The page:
American Journal of Applied Psychology
ISSN (Print): 2333-472X ISSN (Online): 2333-4738 Website: http://www.sciepub.com/journal/ajap Editor-in-chief: Apply for this position
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American Journal of Applied Psychology. 2015, 3(4), 109-112
DOI: 10.12691/ajap-3-4-5
Open AccessArticle

Machiavellianism and Perceived Parental Bonding: Different Socialization Pathways for Men and Women

Béla Birkás1, , András Láng2 and Tamás Bereczkei2

1Institute of Behavioral Sciences, University of Pécs, H-7624 Pécs, Hungary

2Institute of Psychology, University of Pécs, H-7624 Pécs, Hungary

Pub. Date: December 29, 2015

Cite this paper:
Béla Birkás, András Láng and Tamás Bereczkei. Machiavellianism and Perceived Parental Bonding: Different Socialization Pathways for Men and Women. American Journal of Applied Psychology. 2015; 3(4):109-112. doi: 10.12691/ajap-3-4-5

Abstract

Machiavellianism can be seen as a personality indicator of fast life history strategy. Unpredictable, harsh environmental conditions tend to produce fast strategies which are associated with earlier maturation, more offspring, but less investment in them. Men tend to benefit more from fast strategy than women. We investigated, to what extent parental bonding characteristics play a role in developing high-Mach personality traits. According to gender differences we attempt to differentiate possible pathways of socialisation for men and women with Machiavellian attitudes. 175 participants (69 females) were asked to report Machiavellian attitudes (Mach-IV) and perceived parental rearing practices (Short-EMBU). For women, moderate negative correlation was found between level of Machiavellianism and level of parental (both paternal and maternal) warmth. For men on the other hand, Machiavellian attitudes correlated negatively with paternal rejection and paternal overprotection. Our results indicated that the development of Machiavellian attitudes followed different patterns in men and women. Considering the source of the above mentioned gender difference, we speculate that women could be more sensitive to emotional closeness of both their parents, whereas men tend to be more affected by paternal feedback or the lack of thereof. Consequently, there are gender differences in pathways that lead from family experiences to Machiavellian attitudes.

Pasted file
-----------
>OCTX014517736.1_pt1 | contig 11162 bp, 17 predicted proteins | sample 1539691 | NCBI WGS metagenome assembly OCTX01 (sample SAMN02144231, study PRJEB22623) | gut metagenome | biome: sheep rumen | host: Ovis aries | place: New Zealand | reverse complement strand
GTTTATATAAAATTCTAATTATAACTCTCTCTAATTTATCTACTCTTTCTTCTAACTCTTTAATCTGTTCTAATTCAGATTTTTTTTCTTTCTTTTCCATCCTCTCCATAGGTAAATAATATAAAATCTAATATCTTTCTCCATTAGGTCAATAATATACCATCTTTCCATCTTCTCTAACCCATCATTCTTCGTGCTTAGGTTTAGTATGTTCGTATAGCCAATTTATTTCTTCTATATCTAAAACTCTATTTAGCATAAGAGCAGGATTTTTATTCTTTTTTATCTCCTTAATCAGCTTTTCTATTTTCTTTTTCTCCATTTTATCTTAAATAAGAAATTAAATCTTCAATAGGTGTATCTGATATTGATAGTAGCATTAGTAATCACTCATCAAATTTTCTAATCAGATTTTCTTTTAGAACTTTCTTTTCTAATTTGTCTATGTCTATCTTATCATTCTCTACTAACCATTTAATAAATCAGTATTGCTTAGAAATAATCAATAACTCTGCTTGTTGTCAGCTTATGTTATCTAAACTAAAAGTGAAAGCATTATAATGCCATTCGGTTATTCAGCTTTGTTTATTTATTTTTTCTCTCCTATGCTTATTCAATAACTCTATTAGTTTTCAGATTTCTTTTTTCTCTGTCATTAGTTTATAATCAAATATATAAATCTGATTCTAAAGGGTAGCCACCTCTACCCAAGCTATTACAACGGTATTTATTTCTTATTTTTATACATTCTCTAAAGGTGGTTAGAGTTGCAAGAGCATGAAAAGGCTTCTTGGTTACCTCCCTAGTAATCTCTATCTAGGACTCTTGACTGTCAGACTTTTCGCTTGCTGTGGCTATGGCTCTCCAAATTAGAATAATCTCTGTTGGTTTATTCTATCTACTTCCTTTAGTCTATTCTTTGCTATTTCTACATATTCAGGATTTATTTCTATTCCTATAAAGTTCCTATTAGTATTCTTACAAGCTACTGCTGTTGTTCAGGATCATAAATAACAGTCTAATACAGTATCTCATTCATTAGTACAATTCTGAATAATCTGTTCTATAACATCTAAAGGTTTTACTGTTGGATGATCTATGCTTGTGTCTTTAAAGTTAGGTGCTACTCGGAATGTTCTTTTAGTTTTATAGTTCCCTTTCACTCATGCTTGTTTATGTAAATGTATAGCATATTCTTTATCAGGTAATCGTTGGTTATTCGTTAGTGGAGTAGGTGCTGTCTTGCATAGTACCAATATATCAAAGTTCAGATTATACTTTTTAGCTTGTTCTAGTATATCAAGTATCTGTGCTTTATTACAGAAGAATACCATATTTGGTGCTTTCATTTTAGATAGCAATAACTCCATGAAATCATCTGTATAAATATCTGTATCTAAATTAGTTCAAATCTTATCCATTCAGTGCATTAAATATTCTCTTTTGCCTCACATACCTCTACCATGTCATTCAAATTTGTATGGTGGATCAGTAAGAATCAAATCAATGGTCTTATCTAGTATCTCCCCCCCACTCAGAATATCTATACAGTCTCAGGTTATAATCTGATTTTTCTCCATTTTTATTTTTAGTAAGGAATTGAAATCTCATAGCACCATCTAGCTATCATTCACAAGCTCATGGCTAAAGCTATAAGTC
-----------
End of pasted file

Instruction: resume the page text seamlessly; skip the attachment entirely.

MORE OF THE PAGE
Keywords:
machiavellianism life history theory parental bonding gender differences socialization

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